The Electro-Motive Division's SD80MAC was essentially an identical sister to the successful SD70 line except for its increased horsepower. Much longer than any single locomotive EMD had before produced aside from its experimental DD series, the model did have some noticeable design changes from the SD70 series, aside from increased length. The model was the first EMD locomotive to feature the flared rear radiator design that had been a common trait of General Electric diesels dating back to the 1970 and the "Dash 7" line. While other railroads would take orders for the SD80MAC only Conrail actually purchased any units taking delivery of its fleet in the 1990s.
Railfans have come to refer the locomotives as "Conrail Cadillacs" and after the railroad was split between CSX and Norfolk Southern the units were divided between the two companies. Today, neither CSX nor NS operate the aging '80MAC's. In 2014, the former sold its remaining twelve to the latter for twenty-three SD40-2's; six years later (February, 2020), NS sold its entire fleet to Canadian Pacific and Progress Rail.
The EMD SD80MAC is virtually identical to the SD70 series except that it is rated at 5,000 hp instead of the SD70’s 4,300 hp, and as mentioned above its rear flared radiator sets forward of the rear of the locomotive. The unit is also very rare, albeit it is relatively new. Built in 1995 the SD80MAC was purchased by only one U.S. railroad, Conrail, which took delivery of 30 of them. Only 8 other SD80MACs are roaming around North America although all 38 are still in active service. Of the 30 SD80MACs Conrail purchased, 17 went to Norfolk Southern and 13 to CSX during the split of the railroad in 1999. Eight of CSX's SD80MACs are currently off of the property and in service on Mexican carrier Ferromex.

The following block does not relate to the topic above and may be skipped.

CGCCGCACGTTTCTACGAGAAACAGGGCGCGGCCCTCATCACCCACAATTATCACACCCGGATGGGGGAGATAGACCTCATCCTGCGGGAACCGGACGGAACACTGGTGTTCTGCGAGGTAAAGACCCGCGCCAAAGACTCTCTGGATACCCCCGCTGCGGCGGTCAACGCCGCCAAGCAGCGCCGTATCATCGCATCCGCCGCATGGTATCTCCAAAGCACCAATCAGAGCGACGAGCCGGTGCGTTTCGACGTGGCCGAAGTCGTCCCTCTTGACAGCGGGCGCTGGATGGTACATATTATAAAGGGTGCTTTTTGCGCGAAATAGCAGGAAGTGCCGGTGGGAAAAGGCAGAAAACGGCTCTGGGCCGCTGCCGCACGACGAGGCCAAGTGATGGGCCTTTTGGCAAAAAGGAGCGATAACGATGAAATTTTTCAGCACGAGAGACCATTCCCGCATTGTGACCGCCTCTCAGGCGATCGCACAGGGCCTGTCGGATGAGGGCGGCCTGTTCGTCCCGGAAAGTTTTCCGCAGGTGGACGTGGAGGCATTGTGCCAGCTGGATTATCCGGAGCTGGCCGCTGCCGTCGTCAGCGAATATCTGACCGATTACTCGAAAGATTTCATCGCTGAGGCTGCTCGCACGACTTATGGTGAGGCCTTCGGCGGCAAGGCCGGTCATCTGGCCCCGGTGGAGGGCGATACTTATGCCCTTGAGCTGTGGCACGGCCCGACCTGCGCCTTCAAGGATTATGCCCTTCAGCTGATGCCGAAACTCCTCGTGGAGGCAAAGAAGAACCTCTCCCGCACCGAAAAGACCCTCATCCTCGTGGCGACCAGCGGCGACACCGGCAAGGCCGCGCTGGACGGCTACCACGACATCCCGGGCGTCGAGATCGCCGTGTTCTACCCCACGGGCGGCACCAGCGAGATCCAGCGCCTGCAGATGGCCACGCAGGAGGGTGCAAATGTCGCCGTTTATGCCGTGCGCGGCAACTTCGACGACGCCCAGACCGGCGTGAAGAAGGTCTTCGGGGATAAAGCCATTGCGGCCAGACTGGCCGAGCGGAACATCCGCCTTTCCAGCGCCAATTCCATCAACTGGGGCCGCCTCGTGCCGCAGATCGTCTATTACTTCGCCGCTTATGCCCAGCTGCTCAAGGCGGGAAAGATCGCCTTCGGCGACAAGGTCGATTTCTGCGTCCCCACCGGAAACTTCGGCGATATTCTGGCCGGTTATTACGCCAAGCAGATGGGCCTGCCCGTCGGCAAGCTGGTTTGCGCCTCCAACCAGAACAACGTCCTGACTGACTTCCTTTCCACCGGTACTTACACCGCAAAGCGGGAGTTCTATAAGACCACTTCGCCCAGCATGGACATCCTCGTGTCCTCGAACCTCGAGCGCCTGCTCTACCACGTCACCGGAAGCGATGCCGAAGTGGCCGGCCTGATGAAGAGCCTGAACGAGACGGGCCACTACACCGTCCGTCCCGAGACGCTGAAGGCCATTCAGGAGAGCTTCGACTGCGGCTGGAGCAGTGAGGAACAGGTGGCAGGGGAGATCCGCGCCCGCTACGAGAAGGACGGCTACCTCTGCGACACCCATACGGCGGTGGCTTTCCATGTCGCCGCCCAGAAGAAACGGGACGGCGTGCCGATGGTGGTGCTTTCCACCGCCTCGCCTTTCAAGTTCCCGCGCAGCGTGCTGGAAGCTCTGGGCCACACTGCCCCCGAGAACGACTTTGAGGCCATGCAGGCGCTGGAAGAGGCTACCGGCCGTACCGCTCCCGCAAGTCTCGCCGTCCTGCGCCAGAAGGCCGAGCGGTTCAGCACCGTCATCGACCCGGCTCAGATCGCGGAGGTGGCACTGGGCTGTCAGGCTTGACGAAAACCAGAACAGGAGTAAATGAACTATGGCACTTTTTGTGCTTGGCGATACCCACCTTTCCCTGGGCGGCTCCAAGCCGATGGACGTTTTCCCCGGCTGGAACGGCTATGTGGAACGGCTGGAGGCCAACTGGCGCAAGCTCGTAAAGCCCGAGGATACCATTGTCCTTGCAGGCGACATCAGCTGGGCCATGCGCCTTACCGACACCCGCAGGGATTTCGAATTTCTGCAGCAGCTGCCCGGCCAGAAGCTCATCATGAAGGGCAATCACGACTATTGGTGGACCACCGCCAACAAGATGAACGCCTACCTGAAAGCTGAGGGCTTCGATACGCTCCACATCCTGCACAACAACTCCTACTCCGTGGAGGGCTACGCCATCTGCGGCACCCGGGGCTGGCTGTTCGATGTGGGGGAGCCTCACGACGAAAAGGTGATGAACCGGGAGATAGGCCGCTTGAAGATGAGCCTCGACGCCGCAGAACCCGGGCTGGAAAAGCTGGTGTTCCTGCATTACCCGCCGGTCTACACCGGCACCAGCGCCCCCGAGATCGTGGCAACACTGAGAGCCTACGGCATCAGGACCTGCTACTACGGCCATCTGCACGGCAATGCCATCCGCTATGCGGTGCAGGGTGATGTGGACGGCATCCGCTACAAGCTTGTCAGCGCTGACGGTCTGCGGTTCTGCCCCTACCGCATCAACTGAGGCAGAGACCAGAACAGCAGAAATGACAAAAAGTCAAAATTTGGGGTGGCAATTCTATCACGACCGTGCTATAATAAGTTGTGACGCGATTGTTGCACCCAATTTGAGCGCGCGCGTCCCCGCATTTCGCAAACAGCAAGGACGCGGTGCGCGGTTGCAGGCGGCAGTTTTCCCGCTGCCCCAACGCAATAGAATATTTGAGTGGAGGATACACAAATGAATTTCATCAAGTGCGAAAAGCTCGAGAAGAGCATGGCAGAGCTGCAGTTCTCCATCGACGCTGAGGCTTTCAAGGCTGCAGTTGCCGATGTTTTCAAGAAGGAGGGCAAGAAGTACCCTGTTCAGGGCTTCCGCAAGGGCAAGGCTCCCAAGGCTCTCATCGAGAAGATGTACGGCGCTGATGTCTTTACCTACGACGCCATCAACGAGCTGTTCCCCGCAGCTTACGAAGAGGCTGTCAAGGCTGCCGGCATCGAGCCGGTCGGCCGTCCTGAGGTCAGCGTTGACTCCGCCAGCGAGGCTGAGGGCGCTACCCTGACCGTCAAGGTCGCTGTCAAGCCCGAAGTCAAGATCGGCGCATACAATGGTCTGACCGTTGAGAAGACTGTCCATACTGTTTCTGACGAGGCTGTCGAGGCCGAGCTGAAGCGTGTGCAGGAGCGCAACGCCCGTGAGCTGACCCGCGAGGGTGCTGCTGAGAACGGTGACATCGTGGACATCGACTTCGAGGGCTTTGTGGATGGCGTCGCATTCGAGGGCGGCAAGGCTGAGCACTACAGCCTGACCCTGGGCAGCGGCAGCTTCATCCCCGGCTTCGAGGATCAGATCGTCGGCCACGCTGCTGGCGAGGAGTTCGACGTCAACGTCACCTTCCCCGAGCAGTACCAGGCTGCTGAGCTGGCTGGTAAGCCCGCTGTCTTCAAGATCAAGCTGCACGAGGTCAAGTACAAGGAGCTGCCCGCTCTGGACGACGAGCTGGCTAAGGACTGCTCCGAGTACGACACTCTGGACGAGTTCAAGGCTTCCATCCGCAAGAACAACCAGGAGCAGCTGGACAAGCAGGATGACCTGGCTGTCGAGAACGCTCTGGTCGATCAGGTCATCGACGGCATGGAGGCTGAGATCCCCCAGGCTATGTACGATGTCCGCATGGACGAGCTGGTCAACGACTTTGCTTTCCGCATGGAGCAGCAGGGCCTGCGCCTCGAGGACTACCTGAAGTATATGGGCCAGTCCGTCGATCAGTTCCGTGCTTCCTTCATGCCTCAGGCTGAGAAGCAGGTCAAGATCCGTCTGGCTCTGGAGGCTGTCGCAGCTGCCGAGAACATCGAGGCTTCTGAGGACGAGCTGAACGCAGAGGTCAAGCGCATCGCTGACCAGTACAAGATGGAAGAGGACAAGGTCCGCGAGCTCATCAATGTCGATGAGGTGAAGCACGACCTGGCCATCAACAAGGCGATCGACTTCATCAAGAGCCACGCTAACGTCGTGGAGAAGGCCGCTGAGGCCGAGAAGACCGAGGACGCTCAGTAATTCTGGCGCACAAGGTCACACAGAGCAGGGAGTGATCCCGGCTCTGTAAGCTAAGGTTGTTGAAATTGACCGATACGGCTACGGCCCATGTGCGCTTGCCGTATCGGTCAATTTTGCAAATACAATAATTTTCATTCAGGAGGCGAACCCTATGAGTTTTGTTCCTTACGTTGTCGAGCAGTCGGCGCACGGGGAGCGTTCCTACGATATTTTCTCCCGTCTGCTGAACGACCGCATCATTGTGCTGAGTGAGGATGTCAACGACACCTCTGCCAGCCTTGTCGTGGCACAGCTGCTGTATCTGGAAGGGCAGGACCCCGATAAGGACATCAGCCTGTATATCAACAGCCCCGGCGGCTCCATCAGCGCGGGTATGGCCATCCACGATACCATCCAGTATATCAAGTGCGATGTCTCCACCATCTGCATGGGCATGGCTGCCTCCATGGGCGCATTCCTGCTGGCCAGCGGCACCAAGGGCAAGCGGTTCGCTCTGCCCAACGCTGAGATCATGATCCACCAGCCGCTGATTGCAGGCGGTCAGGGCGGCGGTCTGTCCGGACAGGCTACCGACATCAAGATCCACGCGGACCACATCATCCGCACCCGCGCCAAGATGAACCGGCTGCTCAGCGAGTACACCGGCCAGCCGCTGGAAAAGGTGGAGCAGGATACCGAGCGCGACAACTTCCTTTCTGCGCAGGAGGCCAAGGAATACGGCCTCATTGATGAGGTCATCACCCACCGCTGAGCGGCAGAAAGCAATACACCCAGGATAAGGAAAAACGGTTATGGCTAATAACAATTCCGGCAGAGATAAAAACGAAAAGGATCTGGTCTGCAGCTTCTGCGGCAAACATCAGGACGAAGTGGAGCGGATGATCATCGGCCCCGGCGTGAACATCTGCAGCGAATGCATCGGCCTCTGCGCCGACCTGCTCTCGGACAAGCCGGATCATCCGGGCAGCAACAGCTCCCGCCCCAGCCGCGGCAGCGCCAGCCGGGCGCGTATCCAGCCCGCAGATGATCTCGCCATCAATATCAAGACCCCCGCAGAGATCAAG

The SD80MAC's prime mover is variant of the engine used in the SD70 series, the model 710G3ES. The engine was a 20-cylinder design, the first Electro-Motive had employed in one of its locomotives since the SD45 series of the 1960s. The SD45 actually proved to be a quite successful model for EMD despite the fact that early examples of the locomotive had reliability issues with crankshafts snapping while in operation. Once the company was able to correct these problems by redesigning the locomotive's engine block the SD45 proved a reliable and powerful locomotive that can still be found in use all across the country today. For EMD's SD80MAC it never did suffer from reliability issues in terms of a problematic engine.
In many ways, the model was the continuation of the high horsepower race between GE and EMD that had been ongoing since the 1970s. This race peaked during the 1990s with the release of EMD's SD90MAC and GE's AC6000CW. While GE's model sold more units than EMD's both were plagued with reliability issues which essentially ended the race between the two companies. Additionally, railroads discovered that extremely powerful locomotives wasn't necessarily a good thing and to date, the generally accepted horsepower is somewhere between 4,000 to 4,500. The "MAC" designation of the SD80 means two different things. The "M" regards the locomotive as featuring the now standard wide, "safety" cab that has been a common feature on motive power since the FRA mandates its use in the early 1990s.
Also, the "AC" refers to the model featuring an alternator for increased tractive, in this case EMD's model TA22CA8. Up to that time the SD80MAC offered some of the highest tractive efforts of any locomotive the company had produced; 185,000 pounds starting and 137,000 pounds continuous. Interestingly, the Chicago & North Western was interested in purchasing new SD80MACs to further update its motive power fleet but was acquired by Union Pacific before being able to do so and its order was canceled. Additionally, Conrail was after more as well until the 1999 NS/CSX split also canceled its order (the railroads replaced this with SD70 variants instead).
The history of diesel locomotives has been fascinating, not only because of the many interesting designs during the last century but also their dispositions; General Electric's "Universal" series provided a foothold for the company in the market. However, most U-boats were sold off and scrapped after barely two decades of service. This trend has seemingly continued with GE's newer models as well, such as the C40-9W, C44-9W, and AC4400CW. Newer EMD products have met a similar fate, like the SD70MAC and SD80MAC. No designs have enjoyed the tremendous longevity of EMD's second-generation era, like the GP40, SD40 series, GP38's, SD50's, and others. You can still find these locomotives in service today, ironically having outlived newer GE and EMD models.